We propose a study to see if umbilical cord milking (UCM) for those infants who need resuscitation is better than immediately clamping and cutting the umbilical cord at birth. We wonder if it will reduce death and/or admission to the NICU. In addition, we believe it may reduce developmental problems in survivors by two years of age. At birth, it is critical that an infant begins breathing quickly. The infant has to switch from relying on the placenta for oxygen to using its lungs for the first time. Worldwide each year, almost 10 million babies do not breathe immediately at birth, and about 6 million of these infants need resuscitation. The usual practice for infants who need resuscitation is to immediately clamp the umbilical cord. Animal studies show that clamping the cord before the baby breathes can cause the heart beat to slow and can decrease the amount of blood being pumped out of the heart each minute. This study will test whether infants will benefit from UCM. The cord will be quickly milked four times before cutting and will not delay the resuscitation procedures. This study is important because when there is need for resuscitation, neither UCM or delayed cord clamping, are recommended by national and international organizations due to lack of evidence. Yet, several large studies from around the world have identified that infants needing resuscitation are more likely to develop conditions such as cerebral palsy, autism and other developmental problems. The large amount of fetal blood left in the placenta after immediate cord clamping means that the baby gets less blood for the brain, lungs, and heart, which can contribute, to brain injury and even death. Cord milking at birth may help to protect these infants by increasing the transfer of blood volume. Our prior work has shown that, compared to immediate cord clamping, UCM results in better heart rate, blood pressure, less early anemia, and more oxygen in the brain. No harm from UCM has been noted in any studies. We will use a design in which each hospital will be randomly assigned to use either immediate cord clamping or UCM for any infant needing resuscitation over a period of 12 months. Then sites will change to the other method for an additional 12 months. Parents will be informed about the trial prenatally and invited to join after birth if their infant qualifies. This trial will involve 620 term newborns needing resuscitation at birth at eight (8) hospitals in San Diego, CA; La Mesa, CA; Loma Linda, CA; Davis, CA Washington, DC; and Canada. This trial will provide evidence to promote a change in guidelines supporting the use of UCM ? a simple, no-cost intervention as standard of care in term and near-term newborns needing resuscitation.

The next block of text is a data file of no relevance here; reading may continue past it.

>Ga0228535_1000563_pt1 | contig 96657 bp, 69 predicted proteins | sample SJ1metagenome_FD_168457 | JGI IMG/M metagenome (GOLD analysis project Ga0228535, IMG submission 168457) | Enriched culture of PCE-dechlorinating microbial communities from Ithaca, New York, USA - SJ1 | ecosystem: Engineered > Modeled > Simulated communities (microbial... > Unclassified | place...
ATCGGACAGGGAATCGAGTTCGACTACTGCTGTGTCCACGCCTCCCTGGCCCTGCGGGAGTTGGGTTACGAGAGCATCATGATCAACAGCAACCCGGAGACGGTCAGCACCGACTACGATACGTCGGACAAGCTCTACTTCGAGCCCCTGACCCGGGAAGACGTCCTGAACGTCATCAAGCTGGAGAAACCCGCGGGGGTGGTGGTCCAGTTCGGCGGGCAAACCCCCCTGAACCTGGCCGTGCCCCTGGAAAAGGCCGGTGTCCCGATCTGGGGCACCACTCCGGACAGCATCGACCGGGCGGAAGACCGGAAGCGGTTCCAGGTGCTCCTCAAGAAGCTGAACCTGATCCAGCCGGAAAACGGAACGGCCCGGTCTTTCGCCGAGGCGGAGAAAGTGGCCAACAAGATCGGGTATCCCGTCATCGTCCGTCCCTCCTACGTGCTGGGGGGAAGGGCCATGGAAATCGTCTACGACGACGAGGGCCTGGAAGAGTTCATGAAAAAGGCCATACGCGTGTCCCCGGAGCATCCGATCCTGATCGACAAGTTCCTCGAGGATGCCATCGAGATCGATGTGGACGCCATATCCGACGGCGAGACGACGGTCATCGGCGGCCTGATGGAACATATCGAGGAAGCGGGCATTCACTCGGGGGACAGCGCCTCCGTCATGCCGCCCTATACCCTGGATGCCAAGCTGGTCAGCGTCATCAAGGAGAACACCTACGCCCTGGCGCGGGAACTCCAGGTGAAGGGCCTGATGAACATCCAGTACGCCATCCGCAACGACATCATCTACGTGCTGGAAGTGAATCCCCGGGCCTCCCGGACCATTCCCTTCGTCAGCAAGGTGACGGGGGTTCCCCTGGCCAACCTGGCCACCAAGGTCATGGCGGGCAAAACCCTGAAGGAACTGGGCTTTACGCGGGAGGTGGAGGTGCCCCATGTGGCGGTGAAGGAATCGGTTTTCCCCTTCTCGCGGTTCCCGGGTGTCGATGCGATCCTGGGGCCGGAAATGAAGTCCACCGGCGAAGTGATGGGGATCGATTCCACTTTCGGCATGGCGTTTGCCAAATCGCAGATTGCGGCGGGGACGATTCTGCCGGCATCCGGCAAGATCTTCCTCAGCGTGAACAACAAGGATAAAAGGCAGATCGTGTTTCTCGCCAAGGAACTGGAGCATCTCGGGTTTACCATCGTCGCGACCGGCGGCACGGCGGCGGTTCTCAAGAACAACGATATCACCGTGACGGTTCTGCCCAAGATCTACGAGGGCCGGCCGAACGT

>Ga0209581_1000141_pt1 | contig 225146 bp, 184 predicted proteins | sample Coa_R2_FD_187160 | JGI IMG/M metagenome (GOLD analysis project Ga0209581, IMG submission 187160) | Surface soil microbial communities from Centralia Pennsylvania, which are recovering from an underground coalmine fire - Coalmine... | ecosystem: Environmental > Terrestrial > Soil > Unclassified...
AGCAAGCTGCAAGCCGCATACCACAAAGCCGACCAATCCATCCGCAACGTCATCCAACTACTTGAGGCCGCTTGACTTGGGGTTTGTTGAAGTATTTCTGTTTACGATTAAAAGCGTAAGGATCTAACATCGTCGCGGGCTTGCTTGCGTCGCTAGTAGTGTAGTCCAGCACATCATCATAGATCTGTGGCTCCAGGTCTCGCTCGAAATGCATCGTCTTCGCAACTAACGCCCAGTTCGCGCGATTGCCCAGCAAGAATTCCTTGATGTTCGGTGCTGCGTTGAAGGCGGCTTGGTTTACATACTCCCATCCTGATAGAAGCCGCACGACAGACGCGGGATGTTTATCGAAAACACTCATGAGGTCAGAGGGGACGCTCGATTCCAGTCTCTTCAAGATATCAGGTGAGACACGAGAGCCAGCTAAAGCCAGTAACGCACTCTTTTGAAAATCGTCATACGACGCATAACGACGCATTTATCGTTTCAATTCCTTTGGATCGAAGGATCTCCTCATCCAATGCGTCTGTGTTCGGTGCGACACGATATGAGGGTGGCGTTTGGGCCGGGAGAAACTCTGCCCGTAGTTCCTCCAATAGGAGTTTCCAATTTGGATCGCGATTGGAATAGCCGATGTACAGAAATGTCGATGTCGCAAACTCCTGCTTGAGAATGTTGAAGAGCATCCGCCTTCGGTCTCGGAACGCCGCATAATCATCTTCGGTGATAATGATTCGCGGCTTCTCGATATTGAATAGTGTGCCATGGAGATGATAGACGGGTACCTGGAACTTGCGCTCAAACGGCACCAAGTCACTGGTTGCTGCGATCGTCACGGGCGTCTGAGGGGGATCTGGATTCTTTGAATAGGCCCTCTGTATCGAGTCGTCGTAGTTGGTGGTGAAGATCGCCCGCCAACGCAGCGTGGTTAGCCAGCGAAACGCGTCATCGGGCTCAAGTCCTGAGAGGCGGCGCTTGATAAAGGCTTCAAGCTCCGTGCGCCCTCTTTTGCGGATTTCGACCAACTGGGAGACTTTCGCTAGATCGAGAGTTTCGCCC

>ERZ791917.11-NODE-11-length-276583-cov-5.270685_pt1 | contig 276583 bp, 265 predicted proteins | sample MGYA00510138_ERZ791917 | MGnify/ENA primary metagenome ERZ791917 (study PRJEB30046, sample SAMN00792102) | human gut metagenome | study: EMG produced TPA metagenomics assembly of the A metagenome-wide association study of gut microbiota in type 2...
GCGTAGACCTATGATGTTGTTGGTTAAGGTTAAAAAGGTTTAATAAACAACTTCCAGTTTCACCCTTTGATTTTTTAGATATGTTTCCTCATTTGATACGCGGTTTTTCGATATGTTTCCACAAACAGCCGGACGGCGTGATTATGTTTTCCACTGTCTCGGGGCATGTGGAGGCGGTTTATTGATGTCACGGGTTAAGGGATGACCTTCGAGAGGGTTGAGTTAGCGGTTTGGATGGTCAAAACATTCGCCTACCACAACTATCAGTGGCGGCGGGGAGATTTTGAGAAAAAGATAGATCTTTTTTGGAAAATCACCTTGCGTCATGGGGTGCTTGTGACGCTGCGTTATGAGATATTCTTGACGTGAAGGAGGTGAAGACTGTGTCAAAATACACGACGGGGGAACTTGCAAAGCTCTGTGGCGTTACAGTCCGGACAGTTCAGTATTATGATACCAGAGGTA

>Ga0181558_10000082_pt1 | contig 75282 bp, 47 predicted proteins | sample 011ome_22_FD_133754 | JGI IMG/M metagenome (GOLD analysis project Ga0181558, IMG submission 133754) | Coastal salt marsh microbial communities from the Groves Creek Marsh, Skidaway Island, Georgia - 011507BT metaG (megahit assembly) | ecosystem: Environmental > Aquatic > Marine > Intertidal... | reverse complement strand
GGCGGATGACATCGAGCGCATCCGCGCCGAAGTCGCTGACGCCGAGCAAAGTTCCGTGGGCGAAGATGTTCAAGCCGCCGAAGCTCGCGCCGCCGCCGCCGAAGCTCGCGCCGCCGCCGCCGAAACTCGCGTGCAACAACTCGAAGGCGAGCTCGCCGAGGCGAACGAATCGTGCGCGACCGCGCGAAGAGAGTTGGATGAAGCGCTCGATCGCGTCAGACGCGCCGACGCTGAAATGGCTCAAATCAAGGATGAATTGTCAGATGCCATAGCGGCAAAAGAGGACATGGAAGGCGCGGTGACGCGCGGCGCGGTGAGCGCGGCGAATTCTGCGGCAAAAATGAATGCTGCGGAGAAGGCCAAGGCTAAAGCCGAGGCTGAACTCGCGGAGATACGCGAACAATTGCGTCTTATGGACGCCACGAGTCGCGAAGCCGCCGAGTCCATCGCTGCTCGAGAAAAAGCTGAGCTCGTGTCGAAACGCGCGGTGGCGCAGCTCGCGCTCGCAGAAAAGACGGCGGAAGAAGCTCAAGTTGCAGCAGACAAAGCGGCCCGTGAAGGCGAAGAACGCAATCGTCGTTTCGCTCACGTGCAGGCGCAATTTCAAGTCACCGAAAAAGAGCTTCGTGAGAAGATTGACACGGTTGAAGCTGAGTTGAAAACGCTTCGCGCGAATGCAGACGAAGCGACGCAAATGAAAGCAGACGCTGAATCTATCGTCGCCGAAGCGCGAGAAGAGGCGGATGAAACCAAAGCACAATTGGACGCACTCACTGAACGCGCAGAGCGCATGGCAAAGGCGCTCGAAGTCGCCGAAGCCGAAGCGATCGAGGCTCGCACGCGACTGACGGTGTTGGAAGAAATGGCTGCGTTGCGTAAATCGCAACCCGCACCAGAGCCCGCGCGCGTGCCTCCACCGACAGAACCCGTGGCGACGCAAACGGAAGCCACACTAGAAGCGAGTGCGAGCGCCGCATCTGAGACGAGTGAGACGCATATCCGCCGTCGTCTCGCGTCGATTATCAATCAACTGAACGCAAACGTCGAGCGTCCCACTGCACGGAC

Worldwide each year, almost 10 million babies do not breathe immediately at birth, about 6 million of these infants need resuscitation and the usual practice for newborns is to immediately clamp the umbilical cord. ?Milking? the umbilical cord, a method used to transfer blood from the placenta into the baby before the umbilical cord is clamped, may result in decreased need for admission to the NICU and/or death. This intervention may prevent some conditions or disabilities that have lifelong consequences.